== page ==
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SC paves way for making public review order on J&K internet ban

New Delhi: Nudged by the Supreme Court, the Jammu and Kashmir government on Friday agreed to make public its orders reviewing the suspension of internet in Jammu and Kashmir even as the Court clarified that the reasons and deliberations that went into passing those orders need not be published.

The Supreme Court of India. (ANI)

The issue was brought to the Court by Foundation for Media Professionals (FMP) that objected to the reluctance of the J&K administration to follow the directions passed by the top court in two judgments passed in January 2020 (Anuradha Bhasin v Union of India) and May 2020 (FMP v Jammu & Kashmir), holding that the publication of orders imposing internet shutdowns is a must.

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The foundation on Friday expressed “surprise” over the reservations held by J&K while producing orders reviewing internet shutdowns in other states, including border states of Punjab, Assam and Arunachal Pradesh.

A bench headed by justice BR Gavai on Friday said, “Solicitor General Tushar Mehta submits that the respondent (J&K government) would not have any objection on publishing the review orders. We find the stand taken by the respondent is just and fair particularly when other states are willing to publish the same.”

The Court had on January 30 favoured publication of the review order claiming that such orders are not meant to be “kept in cupboard” and should be available in public domain for persons to challenge it before a court of law. On that day, the Court had given time for the union territory of J&K to take instructions on making the final review order public without disclosing the deliberations that went into the decision-making process owing to security concerns.

“We are not going into the aspect whether reasons have to be published. We will leave it to the court concerned (in the event any such order is challenged) to determine if the order is a reasoned one. It was indicated on January 30 that though it was not necessary to publish deliberations of the review committee, however, the final order shall be published,” said the bench, also comprising justices JB Pardiwala and Sandeep Mehta.

Solicitor general told the Court that the 2020 Anuradha Bhasin judgment only required publishing of orders suspending internet. He said, “The rules require the Review Committee to meet within 5 working days. This was meant to be an internal check and was not to be published.”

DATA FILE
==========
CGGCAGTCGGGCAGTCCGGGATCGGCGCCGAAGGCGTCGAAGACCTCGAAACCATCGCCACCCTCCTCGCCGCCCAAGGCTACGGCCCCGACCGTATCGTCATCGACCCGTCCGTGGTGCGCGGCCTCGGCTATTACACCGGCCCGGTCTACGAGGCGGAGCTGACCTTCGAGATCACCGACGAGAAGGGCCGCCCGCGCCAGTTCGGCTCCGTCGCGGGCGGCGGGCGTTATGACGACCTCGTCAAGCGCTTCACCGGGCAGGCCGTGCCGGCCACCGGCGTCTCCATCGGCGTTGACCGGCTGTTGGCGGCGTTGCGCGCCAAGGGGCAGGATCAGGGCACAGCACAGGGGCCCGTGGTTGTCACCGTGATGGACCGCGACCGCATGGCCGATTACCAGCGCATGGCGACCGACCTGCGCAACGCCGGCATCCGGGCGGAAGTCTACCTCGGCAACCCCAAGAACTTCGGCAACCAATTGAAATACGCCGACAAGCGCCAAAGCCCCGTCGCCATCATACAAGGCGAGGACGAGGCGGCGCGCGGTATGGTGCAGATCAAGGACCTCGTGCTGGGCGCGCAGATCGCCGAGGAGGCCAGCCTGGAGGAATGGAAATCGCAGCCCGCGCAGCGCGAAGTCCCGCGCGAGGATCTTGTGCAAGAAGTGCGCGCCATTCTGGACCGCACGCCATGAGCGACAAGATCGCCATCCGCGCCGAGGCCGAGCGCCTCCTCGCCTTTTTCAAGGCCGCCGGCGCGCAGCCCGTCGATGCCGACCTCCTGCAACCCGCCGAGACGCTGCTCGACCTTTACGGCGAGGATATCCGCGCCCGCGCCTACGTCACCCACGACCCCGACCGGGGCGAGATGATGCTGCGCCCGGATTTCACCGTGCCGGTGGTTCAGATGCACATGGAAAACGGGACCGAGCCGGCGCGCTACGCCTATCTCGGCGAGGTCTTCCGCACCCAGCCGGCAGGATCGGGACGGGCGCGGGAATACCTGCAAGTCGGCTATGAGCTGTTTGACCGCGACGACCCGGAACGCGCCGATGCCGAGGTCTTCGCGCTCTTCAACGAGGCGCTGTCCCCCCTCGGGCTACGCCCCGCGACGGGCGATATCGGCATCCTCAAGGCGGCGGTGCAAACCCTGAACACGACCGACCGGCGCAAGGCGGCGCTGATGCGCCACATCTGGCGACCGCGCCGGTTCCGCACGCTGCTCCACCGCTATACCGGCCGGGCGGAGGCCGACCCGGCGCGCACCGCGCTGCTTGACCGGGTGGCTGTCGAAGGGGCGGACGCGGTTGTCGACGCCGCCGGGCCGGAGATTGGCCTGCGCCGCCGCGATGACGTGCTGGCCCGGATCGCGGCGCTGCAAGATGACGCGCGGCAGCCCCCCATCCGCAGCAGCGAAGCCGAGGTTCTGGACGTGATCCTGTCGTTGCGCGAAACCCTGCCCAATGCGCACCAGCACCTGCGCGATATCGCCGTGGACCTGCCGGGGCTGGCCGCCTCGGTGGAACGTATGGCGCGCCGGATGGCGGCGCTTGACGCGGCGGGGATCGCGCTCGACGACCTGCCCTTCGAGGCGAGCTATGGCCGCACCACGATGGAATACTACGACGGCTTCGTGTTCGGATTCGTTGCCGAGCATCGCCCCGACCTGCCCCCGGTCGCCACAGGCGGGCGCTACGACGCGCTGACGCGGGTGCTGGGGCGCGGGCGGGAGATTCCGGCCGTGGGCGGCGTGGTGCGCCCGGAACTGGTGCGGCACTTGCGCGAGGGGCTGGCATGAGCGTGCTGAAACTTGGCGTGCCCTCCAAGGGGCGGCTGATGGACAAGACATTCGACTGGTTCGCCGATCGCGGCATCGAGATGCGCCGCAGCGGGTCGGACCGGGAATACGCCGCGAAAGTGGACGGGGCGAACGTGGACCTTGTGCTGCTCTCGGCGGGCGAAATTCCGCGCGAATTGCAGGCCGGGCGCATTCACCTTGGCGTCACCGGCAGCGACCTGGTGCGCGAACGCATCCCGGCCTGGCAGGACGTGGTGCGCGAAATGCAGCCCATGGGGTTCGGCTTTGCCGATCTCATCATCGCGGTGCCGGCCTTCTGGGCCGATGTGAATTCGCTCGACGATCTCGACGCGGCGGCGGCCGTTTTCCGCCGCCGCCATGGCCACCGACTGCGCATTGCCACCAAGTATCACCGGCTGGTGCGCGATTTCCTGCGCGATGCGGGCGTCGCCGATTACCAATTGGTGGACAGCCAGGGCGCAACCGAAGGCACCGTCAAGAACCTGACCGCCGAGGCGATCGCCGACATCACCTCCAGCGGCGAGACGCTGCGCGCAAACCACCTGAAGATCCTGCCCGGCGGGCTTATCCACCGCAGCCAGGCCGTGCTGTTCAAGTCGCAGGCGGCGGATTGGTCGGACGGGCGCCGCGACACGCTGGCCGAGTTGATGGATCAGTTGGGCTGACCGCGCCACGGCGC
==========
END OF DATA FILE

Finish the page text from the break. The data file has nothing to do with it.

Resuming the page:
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The FMP represented by advocate Shadan Farasat pointed out that the two judgments cited by him referred to “all orders” relating to the ban. “I am surprised J&K is resisting it,” as he produced copies of review orders published by several states.

“You only want J&K review order to be published…Let our neighbours find out the reason (for the ban) on their own. This is politics being played here,” SG said. The bench refused to be drawn into the debate, stating, “We are only required to go into the legal question and nothing else.”

The order of the Court was passed on an application moved by FMP in 2020 challenging the internet shutdown in the UT for varied periods between January to April 2020 in the light of existing law and order and national security situation in J&K. These orders were withdrawn in February 2021 after a Special Committee headed by Union home secretary assessed the prevailing situation and recommended that the ban be withdrawn.

During a previous hearing, the Court remarked, “Review orders are not to be kept in the cupboard. Let the state show from the orders we have passed that there is no requirement to publish review orders.”

The UT administration had filed a short affidavit last year giving reasons for opposing the application. It said that neither the Anuradha Bhasin matter nor the subsequent order of May 11, 2020 in the FMP case required the UT to publish the review order.

“Decisions of the special committee (headed by MHA secretary) deal with highly sensitive and secret/confidential matters relating to militancy, terrorism, cross border infiltration, security and defence of the nation…Likewise, the deliberations and findings of the statutory review committee would stand on the same footing,” the affidavit said.

Apart from local administration, the special committee discusses and deliberates inputs received from armed forces, paramilitary forces, and security agencies in arriving at a final decision, and therefore such deliberations cannot be made public, the UT administration submitted, citing “national interest”.

In the Anuradha Bhasin judgment, the top court held that any ban clamping internet services cannot be indefinite as it violates the fundamental rights of citizens. It said, “The respondent state/public authorities are directed to publish all orders in force and any future orders under Section 144 CrPC and for suspension of telecom services, including internet, to enable the affected persons to challenge it before the high court or appropriate forum.”

In a subsequent order passed in May 2020, the court said that a Special Committee headed by Union home secretary be constituted as a one-time measure to resolve the matter.

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